What does freedom of speech actually give us freedom to say?


There has clearly been a growing concern over free speech on this campus, as evidenced in part by the creation of a (not College-affiliated) publication claiming to espouse free speech while the comments on its page have­ to be approved before being visible on its website. Many students across the nation have actually voiced similar fears that their (usually more right-leaning) views are not being heard, but is this true?

Well, what actually is free speech? When people reference free speech or  freedom of speech, they are usually referring to the First Amendment right to express ideas without the fear of government interference, including censorship, retaliation or legal repercussions. The vital word in this phrase is “government,” because freedom of speech does not equal freedom from social repercussions. Being heard and platformed is different from having free speech. To put it bluntly: while the government cannot silence you, your peers certainly can try.

This, of course, is an oversimplification. Over the past five years, a series of controversial speakers such as ex-Breitbart demagogue Milo Yiannopoulos and right-wing talking head Ann Coulter have had events canceled on college campuses due to widespread protest from students, which included chanting and even throwing objects during speeches. Essentially, students demonstrate how little they want these speakers at their universities. These situations are known as heckler’s vetoes, which are Constitutionally illegal if they occur at a public institution, because that counts as the government canceling a speaker due to their beliefs, therefore infringing upon the right of these people to speak freely without fear of retaliation.

However, there is a stark difference between these heckler’s vetoes and the institutional silencing of student voices. The heckler’s veto is a technicality on college campuses. If the exact same thing were to happen to Yiannopoulos at a private university, it would be completely legal — and completely rational. Heckler’s vetoes on campuses come directly from the demands of the students, the very people these institutions are supposed to serve. Additionally, in Yiannopoulos’ instance, the students are protesting his rampant use of hate speech. To be clear, I understand the gravity of any sort of infringement of free speech, and how every action could be a slippery slope to the suppression of the people. Still, the cancellation of a few speaking engagements pales in both magnitude and relevance when compared to the actual, genuine intervention of the government in regards to students’ rights.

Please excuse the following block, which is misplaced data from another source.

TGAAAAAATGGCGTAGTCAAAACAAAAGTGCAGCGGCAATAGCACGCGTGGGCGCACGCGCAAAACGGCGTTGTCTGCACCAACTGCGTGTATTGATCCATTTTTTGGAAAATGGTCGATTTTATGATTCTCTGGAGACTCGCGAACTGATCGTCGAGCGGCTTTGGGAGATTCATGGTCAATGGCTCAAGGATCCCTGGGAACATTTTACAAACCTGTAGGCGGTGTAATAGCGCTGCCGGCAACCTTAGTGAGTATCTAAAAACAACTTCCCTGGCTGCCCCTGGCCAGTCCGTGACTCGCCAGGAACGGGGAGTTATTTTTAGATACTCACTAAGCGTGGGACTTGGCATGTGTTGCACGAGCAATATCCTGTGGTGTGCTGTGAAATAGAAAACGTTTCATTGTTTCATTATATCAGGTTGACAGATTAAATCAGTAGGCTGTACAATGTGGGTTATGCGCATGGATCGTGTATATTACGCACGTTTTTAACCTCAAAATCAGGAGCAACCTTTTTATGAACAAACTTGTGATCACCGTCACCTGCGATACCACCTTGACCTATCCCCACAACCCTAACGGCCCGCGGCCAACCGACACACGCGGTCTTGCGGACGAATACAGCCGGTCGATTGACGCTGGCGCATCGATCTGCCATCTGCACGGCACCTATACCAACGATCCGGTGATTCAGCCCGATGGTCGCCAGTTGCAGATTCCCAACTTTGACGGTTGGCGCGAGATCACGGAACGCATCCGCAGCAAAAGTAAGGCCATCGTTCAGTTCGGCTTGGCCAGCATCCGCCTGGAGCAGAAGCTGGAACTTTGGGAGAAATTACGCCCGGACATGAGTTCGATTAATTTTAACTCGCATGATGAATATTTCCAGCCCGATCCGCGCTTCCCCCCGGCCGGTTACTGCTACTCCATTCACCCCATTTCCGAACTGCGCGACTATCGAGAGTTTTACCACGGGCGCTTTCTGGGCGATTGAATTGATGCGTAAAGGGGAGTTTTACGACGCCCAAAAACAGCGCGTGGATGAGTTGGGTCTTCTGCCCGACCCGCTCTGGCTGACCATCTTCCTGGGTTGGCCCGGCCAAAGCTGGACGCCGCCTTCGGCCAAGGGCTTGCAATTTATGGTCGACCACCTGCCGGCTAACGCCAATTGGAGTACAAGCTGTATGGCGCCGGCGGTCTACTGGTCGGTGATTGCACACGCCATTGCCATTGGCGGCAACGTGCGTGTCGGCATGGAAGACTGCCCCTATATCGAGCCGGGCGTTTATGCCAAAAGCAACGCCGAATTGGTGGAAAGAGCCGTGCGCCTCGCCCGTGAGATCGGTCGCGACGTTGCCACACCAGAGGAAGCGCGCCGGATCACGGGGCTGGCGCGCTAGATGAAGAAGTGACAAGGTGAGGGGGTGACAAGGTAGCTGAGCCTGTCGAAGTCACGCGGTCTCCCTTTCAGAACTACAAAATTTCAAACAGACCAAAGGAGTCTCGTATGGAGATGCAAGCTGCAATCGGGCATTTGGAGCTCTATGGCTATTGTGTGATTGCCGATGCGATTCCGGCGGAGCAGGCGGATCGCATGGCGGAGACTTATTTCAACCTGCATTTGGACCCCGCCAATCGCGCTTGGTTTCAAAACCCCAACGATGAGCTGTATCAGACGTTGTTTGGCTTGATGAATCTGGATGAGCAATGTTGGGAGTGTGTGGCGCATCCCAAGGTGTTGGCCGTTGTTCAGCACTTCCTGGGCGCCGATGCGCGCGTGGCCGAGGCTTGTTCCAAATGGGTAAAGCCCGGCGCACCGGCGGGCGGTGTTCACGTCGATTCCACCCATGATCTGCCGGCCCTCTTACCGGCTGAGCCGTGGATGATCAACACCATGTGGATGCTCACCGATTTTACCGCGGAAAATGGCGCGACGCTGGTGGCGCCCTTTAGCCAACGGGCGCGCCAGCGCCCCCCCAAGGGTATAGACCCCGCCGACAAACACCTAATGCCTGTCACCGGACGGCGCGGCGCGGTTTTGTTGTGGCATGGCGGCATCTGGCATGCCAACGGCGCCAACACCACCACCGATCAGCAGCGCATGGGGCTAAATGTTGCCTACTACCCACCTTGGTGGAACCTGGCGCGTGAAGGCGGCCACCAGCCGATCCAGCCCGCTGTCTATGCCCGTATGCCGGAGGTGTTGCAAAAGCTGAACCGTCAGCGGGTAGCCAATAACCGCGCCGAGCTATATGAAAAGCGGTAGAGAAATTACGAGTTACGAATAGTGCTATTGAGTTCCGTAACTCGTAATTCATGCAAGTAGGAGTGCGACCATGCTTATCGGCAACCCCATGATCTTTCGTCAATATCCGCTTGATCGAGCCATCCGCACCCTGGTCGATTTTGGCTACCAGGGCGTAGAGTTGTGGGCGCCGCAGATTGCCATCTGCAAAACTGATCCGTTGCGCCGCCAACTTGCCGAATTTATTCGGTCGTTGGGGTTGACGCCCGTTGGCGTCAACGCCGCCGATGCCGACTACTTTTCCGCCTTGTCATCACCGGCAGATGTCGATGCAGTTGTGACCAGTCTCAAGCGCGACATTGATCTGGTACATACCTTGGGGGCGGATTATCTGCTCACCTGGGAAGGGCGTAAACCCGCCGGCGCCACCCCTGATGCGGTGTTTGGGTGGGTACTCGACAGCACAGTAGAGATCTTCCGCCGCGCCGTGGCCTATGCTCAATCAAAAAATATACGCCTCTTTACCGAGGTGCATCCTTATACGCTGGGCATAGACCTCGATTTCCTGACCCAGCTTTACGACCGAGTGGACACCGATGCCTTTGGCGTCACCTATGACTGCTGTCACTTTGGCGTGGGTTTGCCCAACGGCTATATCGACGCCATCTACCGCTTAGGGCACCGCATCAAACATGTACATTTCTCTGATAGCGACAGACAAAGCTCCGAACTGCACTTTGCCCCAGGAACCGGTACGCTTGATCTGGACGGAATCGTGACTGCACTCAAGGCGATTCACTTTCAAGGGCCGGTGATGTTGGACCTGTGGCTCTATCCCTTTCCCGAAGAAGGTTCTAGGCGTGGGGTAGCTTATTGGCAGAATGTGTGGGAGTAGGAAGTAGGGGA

I present a small fraction of an extensive history: When UC Berkeley prohibited political activities on and near campus amidst the civil rights movement and the ongoing Vietnam War, the Berkeley Free Speech Movement (FSM) was founded in order for students to be able to organize. After a non-violent protest with over 1,500 people, UC Berkeley got a new Chancellor who granted the demands of FSM. In 1969, when five students wore black armbands to school to protest the Vietnam War, the basis for the legendary Supreme Court case Tinker v. Des Moines was conceived. This case provided the “substantial disruption” test that is still used today and protected students’ rights to free speech as equal to teachers’. The next year, when people gathered to protest the same war on Kent State University’s grounds, the National Guard opened fire on students in what is now seen as one of the most atrocious massacres to happen on a campus. Nine students were injured. Four died.

Now, you may be wondering: why go on a tangent about heckler’s vetoes? Why does this matter? What does this have to do with the College? I want to make the distinction between social disapproval, suppression of free speech, and the nuances between the two. To students who feel as though their freedom of speech is under attack on this campus, I have to ask: Is the institution censoring your words? Do you have ideas that are actively being suppressed, or are they simply unpopular? Are you genuinely trying to advocate for free speech or are you trying to escape the social retribution you know you’ll inevitably receive? Freedom of speech is an incredibly important pillar of the Constitution, but college students need to be aware of when their rights are being taken away versus when their peers simply do not want to hear what they have to say.

Ezzie Seigel ‘23 is a self-designed Creative Writing major with a concentration in Foreign Languages. When not playing music on WCWM or dancing lindy-hop during non-Covid times, you can likely find them in the Meridian, hanging out with the omniscient Jane. Email Ezzie at enseigel@email.wm.edu.

Correction: a previous version of this article stated that the non-College affiliated publication in question used to approve comments before they were made visible on its website, implying that this was no longer the case. This has been amended to reflect the publication’s continued policy regarding monitoring of comments as of March 22, 2021.

Correction: a previous version of the article stated that hate speech is not constitutionally protected. This is only true if it threatens violence or is a direct, personal threat.


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